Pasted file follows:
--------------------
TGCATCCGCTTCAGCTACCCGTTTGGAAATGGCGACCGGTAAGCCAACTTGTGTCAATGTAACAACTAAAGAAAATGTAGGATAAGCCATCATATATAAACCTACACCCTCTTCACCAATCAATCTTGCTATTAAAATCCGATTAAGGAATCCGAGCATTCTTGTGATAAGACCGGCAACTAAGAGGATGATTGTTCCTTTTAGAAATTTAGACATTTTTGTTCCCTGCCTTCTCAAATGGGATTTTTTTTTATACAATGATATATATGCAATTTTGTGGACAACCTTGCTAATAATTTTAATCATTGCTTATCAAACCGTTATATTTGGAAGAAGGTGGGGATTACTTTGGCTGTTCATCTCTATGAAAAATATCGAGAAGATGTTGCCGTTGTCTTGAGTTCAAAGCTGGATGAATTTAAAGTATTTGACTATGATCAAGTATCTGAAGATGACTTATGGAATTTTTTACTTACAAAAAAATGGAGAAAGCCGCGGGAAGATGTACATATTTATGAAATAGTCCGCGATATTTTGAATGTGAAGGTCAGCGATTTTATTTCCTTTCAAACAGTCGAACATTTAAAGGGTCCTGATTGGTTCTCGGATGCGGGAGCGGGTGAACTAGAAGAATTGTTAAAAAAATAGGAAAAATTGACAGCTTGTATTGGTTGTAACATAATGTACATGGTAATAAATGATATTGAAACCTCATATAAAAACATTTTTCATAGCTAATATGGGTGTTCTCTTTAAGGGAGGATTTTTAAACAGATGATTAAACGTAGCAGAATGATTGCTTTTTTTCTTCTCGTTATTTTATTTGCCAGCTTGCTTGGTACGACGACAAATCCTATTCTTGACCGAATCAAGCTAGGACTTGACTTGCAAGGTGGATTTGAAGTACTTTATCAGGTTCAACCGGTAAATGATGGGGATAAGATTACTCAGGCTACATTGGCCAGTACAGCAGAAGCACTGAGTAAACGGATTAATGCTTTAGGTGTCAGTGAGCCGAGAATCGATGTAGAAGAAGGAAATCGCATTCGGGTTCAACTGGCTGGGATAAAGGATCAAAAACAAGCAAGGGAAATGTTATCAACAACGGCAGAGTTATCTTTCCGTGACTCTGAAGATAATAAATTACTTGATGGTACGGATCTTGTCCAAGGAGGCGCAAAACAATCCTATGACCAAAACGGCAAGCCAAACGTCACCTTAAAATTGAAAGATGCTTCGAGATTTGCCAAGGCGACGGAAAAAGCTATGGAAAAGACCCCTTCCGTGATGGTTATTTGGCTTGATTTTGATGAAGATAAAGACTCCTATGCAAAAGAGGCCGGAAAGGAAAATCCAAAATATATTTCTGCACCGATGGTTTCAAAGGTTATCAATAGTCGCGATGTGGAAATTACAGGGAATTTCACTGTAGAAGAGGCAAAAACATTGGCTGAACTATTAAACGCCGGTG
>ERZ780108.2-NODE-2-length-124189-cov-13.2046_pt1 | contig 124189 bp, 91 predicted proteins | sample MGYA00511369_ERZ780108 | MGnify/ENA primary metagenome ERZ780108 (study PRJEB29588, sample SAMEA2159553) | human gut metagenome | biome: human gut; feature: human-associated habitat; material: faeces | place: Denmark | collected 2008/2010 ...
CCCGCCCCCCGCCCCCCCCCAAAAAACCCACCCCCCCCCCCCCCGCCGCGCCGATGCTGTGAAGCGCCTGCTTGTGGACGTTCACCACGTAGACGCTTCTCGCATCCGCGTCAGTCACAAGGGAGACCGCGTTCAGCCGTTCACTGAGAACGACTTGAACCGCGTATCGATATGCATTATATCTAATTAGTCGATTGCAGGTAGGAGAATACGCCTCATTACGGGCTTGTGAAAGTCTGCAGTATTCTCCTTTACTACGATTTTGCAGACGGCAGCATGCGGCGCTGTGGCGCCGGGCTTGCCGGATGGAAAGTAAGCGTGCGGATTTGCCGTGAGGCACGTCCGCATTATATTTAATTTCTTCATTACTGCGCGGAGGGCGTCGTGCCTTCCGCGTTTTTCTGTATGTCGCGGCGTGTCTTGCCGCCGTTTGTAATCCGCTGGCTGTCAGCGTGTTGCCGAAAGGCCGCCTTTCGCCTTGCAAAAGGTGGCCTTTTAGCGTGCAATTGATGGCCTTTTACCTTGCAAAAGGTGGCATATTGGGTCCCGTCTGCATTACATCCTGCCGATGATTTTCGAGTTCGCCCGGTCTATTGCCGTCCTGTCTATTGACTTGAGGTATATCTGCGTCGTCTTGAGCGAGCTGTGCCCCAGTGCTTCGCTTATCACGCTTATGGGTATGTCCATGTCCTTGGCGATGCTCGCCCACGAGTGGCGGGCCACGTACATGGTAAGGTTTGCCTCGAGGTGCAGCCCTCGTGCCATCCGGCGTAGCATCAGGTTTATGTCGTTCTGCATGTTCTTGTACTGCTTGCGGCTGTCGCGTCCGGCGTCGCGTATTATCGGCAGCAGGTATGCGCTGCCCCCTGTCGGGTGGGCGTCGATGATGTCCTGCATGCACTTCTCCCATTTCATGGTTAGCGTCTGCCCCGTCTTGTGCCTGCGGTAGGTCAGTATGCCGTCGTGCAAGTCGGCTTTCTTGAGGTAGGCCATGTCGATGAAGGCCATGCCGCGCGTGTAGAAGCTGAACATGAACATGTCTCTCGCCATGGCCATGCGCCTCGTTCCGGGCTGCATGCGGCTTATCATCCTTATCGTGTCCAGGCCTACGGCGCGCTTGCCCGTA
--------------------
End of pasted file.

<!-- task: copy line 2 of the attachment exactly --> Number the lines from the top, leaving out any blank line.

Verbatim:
>ERZ780108.2-NODE-2-length-124189-cov-13.2046_pt1 | contig 124189 bp, 91 predicted proteins | sample MGYA00511369_ERZ780108 | MGnify/ENA primary metagenome ERZ780108 (study PRJEB29588, sample SAMEA2159553) | human gut metagenome | biome: human gut; feature: human-associated habitat; material: faeces | place: Denmark | collected 2008/2010 ...